Onion scapes
Image by urbanworkbench via Flickr

As I sit in my home office looking out across the garden at the lightening playing off the mountain range, I pondered what to write. I know that I have slowed down over the past month or so, adn that the posts have been fairly serious and heavy in nature. So, while I acknowledge that there are so many things that aren’t working, and many more that are falling apart in our world, I have to say that there are few things more satisfyingly distracting than spending a couple of hours in the garden with your family, working the weeds, hauling logs, watching the swallows dart and dive and sipping a cool glass of water.

Here’s the state of our garden, at least the food production side of things as of Father’s Day 2010…


  • The strawberries are amazing this year – big, sweet and juicy
  • We’re up for a decent first year’s crop of blueberries
  • The raspberries we transplanted are in flower, looking good for a late summer harvest
  • Our grapes are coming in in large clusters
  • The peaches are not as prolific as the past two years
  • We are seeing plums for the first time in three summers
  • A couple of our young cherry trees have fruit this year
  • Lots of rhubarb!
  • Plenty of apples from our three trees
  • The red currant cutting that we salvaged from an old plant is just surviving
  • no blackberries this year 🙁


  • Looking forward to a huge potato crop, two varieties in the ground, have been mounded up twice already
  • Four varieties of tomatoes ~24 plants,  still small, started from seed inside, transplanted out at start of June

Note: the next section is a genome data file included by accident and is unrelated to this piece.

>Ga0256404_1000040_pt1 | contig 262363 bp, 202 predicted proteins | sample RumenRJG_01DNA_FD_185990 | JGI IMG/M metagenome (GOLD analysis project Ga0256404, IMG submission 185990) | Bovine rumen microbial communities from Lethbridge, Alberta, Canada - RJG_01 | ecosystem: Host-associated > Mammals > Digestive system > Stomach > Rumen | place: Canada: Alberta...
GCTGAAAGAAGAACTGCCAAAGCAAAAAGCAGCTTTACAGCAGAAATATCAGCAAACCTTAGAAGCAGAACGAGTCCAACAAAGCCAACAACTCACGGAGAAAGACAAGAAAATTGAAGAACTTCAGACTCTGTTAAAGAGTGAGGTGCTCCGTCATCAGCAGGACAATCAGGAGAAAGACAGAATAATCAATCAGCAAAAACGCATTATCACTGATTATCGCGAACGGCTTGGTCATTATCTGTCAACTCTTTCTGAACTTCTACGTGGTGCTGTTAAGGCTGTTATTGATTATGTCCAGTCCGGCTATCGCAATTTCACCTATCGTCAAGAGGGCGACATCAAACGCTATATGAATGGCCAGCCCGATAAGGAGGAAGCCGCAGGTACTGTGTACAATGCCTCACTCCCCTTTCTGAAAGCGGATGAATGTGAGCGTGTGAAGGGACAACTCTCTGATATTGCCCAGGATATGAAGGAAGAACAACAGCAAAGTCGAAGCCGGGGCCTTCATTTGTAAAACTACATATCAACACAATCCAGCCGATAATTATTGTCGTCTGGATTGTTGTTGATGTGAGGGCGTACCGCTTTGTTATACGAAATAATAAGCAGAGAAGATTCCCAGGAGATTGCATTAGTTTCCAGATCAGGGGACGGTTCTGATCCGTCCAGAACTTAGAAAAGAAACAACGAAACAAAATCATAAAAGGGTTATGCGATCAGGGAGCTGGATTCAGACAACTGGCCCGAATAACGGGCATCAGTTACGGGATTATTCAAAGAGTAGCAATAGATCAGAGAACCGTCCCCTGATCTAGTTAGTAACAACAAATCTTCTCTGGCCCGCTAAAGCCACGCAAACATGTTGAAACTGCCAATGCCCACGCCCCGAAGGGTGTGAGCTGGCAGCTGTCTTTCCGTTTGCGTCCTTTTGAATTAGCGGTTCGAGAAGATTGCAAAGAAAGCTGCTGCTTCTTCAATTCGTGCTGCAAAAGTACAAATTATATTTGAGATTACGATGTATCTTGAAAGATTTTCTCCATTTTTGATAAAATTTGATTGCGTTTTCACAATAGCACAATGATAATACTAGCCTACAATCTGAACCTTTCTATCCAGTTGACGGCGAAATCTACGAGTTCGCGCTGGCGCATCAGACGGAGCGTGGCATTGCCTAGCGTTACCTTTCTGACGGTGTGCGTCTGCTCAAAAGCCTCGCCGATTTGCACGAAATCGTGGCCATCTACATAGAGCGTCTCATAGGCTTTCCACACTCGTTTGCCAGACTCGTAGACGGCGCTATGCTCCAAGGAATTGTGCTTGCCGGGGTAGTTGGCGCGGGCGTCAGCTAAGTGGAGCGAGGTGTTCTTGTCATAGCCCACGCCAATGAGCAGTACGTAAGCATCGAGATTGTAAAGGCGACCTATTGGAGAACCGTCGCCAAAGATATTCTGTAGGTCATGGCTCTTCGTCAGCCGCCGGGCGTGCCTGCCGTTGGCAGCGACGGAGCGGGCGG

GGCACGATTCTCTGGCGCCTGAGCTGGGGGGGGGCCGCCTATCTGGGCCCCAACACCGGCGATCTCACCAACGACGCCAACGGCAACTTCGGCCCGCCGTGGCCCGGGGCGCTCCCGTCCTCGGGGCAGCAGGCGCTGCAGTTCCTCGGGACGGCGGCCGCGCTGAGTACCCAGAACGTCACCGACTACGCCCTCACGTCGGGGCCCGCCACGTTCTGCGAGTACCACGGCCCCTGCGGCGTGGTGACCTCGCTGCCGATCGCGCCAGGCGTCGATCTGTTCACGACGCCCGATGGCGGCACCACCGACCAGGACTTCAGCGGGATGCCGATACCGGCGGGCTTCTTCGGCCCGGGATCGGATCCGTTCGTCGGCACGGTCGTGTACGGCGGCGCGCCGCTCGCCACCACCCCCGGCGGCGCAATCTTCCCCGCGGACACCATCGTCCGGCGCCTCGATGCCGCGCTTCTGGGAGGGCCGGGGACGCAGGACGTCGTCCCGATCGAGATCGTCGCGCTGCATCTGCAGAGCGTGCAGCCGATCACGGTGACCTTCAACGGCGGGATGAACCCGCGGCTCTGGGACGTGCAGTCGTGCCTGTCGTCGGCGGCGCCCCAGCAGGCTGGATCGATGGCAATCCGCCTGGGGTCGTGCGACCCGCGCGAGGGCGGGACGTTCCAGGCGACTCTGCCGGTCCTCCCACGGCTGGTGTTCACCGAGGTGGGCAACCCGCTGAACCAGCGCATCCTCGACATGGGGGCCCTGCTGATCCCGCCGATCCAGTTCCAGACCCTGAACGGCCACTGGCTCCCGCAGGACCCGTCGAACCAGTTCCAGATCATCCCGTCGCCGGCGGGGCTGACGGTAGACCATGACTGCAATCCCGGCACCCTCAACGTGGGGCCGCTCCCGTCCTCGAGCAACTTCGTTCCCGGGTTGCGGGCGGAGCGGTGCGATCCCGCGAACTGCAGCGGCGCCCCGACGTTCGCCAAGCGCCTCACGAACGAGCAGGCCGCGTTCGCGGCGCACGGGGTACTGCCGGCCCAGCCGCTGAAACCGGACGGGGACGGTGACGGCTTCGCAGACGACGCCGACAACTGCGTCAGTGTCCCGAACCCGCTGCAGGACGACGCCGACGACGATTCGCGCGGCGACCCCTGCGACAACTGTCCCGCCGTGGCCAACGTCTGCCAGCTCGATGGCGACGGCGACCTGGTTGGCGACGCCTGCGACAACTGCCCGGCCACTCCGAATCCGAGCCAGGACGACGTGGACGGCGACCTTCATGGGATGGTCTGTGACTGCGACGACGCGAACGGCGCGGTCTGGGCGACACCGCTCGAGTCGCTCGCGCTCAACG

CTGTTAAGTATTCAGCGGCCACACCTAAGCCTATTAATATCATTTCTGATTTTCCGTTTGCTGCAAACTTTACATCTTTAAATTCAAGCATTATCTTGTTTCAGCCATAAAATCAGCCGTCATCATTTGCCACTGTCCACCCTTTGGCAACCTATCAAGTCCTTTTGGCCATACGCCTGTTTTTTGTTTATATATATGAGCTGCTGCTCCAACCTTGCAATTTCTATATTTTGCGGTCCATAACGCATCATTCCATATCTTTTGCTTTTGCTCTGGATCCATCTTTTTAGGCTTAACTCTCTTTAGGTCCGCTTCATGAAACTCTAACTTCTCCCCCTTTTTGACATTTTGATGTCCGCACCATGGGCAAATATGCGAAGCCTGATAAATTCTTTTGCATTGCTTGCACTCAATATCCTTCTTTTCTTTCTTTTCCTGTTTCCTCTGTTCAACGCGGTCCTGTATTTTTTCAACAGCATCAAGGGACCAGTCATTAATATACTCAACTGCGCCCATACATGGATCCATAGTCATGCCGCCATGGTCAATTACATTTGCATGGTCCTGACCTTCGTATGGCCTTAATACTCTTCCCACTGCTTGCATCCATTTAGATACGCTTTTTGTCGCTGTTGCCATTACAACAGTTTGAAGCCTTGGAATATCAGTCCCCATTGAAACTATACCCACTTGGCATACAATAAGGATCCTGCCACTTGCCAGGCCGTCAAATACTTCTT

• two marconi peppers doing great
  • lots of pickling cucumbers
  • lots of squash and pumpkin
  • paladio peas, one of the best tasting shelling peas!
  • parsnips, our first year trying
  • kale and spinach
  • pink popcorn again, just starting to sprout
  • pole beans on the teepee
  • golden and red ace beets
  • two varieties of carrots
  • eggplant
  • a couple of varieties of onions
  • sunflowers
  • not much asparagus this year


  • rosemary – to go with the potatoes of course :]
  • lavender – such a relaxing scent
  • two varieties of garlic – looking strong
  • chives – Nyssa’s favourite gardening snack
  • Thai basil
  • lemon balm
  • cone flower
  • oregano
  • wild sorrel, transplanted from a local source

I may have left some out, but you can see where we are up to. The weeding is already picking up, but there has been little need for watering, even at the early seedling stage due to the rain.

While we’re talking gardengin, I stumbked upon this blog where the authors are hoping to grow a ton (2000 pounds) of food on their urban lots in St Paul, Mn. Their rules:

1.) Everything must be harvested from January 1st to
December 31st in the same calendar year.
2.) Everything must be grown on our property.
3.) Only organic methods may be used.
4.) Each day any crops harvested will be weighed and
recorded by crop type.
5.) Backyard grazing (e.g. eating tomatoes off the vine) of unweighed foods will not count.
6.) Food lost to damage, insects, dogs, chickens (our backyard pets) or any other cause will not be counted.
7.) Inputs will not be counted against the goal but will be
recorded (i.e. chicken feed, purchased compost, seeds etc..).
8.) No single crop can count for more than 20% of the total (no mono-crops here).

The Urban Ton Project

I would suggest that they don’t grow amaranth for seeds, not a good return on weight! (I’ve tried it once).

Published by Mike Thomas